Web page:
Although they helped generate climate dividends, lockdowns are not the solution for meaningfully tackling climate change. Strict quarantining measures have slowed emissions and this in turn should at least partially reduce mortality and morbidity associated with air pollution, which causes more than 4.2 million deaths every year (it could also increase risks for poor, migrant and refugee populations who forced indoors). But the crippling economic, social, and psychological effects of restrictive lock downs are hugely damaging for people’s livelihoods, especially in poorer and more vulnerable communities. The fundamental point is that humans have unlimited needs, but the planet has limited capacity to satisfy them. The most important question in the short-term is whether governments, businesses, and societies can make the right decisions to ensure a downward trajectory of emissions over the next decade. 

Clearer waters in Venice – 2020 and 2019 (Planet Labs)

While a comforting idea, COVID-19 will not heal the earth. In the first half of 2020, photos of wild boars in Barcelona, goats taking over Welsh cities, clear views of the Himalayas from Delhi, and aquamarine canals in Venice circulated across the internet. Hopeful memes on social media suggested that COVID-19 was healing the planet, that nature’s tremendous capacity for regeneration had been activated, and that humans were the virus. And while it is true that air, noise, and water pollution as well as greenhouse gas emissions temporarily declined in the first half of the year, there is virtually no chance this will be sustained in the post-pandemic era if radical measures are not taken to decarbonize the global economy and alter consumption habits. The only way to truly heal the planet, and save ourselves, is to take this opportunity to build radically greener economies, invest in renewable energy, phase out fossil fuels, and permanently shift to green mobility solutions.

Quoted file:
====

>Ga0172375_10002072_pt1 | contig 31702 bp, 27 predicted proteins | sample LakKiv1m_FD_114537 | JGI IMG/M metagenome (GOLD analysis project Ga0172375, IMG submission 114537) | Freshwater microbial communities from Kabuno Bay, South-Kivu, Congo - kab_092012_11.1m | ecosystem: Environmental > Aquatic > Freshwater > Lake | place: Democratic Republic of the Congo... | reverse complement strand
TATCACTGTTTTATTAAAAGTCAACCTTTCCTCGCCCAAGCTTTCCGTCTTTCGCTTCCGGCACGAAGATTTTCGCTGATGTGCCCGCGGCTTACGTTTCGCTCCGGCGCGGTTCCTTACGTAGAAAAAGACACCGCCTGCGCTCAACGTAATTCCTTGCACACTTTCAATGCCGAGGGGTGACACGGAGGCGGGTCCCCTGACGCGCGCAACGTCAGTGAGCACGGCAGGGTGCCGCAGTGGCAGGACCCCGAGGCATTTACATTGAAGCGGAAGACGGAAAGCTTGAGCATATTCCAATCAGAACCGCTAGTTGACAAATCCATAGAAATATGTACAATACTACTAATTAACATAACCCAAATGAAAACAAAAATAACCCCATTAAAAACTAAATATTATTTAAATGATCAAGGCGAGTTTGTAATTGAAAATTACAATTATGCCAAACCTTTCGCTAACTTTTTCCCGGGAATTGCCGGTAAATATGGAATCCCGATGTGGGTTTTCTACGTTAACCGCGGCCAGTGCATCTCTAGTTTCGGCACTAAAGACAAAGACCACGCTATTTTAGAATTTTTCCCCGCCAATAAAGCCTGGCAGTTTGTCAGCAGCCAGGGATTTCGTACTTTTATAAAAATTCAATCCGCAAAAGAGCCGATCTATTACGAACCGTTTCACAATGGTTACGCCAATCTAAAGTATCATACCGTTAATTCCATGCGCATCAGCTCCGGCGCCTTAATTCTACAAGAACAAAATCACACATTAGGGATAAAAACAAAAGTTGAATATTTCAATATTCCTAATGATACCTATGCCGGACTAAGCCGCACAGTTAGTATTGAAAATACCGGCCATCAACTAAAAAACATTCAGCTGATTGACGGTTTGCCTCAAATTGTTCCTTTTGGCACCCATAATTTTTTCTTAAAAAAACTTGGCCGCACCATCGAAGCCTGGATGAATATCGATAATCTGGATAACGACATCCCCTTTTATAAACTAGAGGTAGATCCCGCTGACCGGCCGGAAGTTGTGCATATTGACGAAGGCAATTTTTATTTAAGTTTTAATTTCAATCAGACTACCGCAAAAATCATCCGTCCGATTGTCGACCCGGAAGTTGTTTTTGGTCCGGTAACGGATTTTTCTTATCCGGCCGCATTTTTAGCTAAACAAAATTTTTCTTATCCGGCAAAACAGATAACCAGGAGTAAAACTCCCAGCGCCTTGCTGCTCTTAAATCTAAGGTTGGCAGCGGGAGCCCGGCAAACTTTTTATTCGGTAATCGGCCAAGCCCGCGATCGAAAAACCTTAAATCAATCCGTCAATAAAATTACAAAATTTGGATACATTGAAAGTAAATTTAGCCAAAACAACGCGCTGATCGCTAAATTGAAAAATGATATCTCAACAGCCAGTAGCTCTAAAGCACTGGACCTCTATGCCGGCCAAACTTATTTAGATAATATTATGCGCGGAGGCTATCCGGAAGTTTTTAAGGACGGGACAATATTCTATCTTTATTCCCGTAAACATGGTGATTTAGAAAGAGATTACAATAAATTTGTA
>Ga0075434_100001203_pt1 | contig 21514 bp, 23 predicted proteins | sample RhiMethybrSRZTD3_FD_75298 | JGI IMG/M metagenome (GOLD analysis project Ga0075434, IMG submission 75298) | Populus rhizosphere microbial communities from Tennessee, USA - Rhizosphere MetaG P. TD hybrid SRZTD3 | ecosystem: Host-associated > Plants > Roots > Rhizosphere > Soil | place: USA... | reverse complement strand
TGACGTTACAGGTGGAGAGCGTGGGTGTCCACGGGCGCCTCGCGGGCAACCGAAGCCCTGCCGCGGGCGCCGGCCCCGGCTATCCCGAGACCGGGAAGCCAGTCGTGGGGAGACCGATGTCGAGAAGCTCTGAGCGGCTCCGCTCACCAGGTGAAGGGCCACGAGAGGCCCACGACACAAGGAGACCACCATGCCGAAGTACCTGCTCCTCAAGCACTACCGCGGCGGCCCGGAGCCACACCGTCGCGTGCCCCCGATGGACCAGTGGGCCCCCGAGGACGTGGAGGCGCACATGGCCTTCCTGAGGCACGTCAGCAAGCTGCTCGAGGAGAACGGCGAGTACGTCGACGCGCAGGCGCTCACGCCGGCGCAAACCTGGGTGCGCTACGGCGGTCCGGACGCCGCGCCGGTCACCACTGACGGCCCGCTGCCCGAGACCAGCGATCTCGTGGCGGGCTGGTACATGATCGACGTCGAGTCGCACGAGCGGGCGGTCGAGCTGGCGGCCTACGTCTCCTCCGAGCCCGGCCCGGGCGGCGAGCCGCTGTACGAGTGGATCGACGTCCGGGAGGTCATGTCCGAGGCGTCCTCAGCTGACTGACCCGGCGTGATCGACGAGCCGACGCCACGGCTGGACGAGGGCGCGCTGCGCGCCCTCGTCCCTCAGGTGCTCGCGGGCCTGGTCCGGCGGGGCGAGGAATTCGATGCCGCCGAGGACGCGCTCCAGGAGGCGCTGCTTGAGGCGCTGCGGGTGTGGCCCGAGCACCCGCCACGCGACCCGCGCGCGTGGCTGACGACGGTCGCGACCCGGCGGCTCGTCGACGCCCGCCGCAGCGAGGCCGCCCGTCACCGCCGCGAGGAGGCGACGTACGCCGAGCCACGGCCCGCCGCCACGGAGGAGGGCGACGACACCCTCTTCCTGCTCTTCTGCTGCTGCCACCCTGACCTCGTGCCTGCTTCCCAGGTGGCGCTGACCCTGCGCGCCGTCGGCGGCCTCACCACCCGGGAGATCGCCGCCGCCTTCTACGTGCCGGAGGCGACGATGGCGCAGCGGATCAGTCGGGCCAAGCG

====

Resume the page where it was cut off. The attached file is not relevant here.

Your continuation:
Robert Muggah is a principal at the SecDev Group, a co-founder of the Igarapé Institute, and the author of Terra Incognita: 100 Maps to Survive the Next 100 Years.


  • Robert Muggah

    Author, PhD (Oxford)

    SecDev Group and Igarape Institute

    Robert specializes in smart cities, climate action, safety and security, and new technologies. He co-founded the SecDev Group - a digital risk firm - and the Igarape Institute - an award-winning think tank. He advises national and city governments, tech companies and international organizations. He is the author of eight books - including most recently Terra Incognita: 100 Maps to Survive the Next 100 Years. He is also a regular contributor to the Atlantic, BBC, CNN, Financial Times, Foreign Affairs, Foreign Policy, The Guardian, Economist, New York Times,  and Wired. Robert delivered TED talks in 2015, 2017 and 2019. He received his PhD from the University of Oxford.